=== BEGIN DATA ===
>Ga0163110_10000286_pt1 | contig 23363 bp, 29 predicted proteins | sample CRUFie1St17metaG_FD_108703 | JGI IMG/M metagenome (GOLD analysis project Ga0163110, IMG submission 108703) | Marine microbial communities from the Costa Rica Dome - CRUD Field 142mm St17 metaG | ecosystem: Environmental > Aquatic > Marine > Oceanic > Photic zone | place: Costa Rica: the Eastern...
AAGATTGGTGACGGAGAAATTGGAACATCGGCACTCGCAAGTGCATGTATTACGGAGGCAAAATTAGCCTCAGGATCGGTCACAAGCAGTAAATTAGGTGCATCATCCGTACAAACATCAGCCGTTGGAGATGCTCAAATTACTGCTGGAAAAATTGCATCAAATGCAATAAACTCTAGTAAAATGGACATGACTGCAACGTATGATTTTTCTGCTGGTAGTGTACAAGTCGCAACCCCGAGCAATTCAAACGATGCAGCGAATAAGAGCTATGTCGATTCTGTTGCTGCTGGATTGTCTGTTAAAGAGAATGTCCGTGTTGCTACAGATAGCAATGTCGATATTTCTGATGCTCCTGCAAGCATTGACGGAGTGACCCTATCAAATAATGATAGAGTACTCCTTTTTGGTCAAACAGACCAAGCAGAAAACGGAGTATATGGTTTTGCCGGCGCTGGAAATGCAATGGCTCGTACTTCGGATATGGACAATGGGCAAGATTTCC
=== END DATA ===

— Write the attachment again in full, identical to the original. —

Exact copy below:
>Ga0163110_10000286_pt1 | contig 23363 bp, 29 predicted proteins | sample CRUFie1St17metaG_FD_108703 | JGI IMG/M metagenome (GOLD analysis project Ga0163110, IMG submission 108703) | Marine microbial communities from the Costa Rica Dome - CRUD Field 142mm St17 metaG | ecosystem: Environmental > Aquatic > Marine > Oceanic > Photic zone | place: Costa Rica: the Eastern...
AAGATTGGTGACGGAGAAATTGGAACATCGGCACTCGCAAGTGCATGTATTACGGAGGCAAAATTAGCCTCAGGATCGGTCACAAGCAGTAAATTAGGTGCATCATCCGTACAAACATCAGCCGTTGGAGATGCTCAAATTACTGCTGGAAAAATTGCATCAAATGCAATAAACTCTAGTAAAATGGACATGACTGCAACGTATGATTTTTCTGCTGGTAGTGTACAAGTCGCAACCCCGAGCAATTCAAACGATGCAGCGAATAAGAGCTATGTCGATTCTGTTGCTGCTGGATTGTCTGTTAAAGAGAATGTCCGTGTTGCTACAGATAGCAATGTCGATATTTCTGATGCTCCTGCAAGCATTGACGGAGTGACCCTATCAAATAATGATAGAGTACTCCTTTTTGGTCAAACAGACCAAGCAGAAAACGGAGTATATGGTTTTGCCGGCGCTGGAAATGCAATGGCTCGTACTTCGGATATGGACAATGGGCAAGATTTCC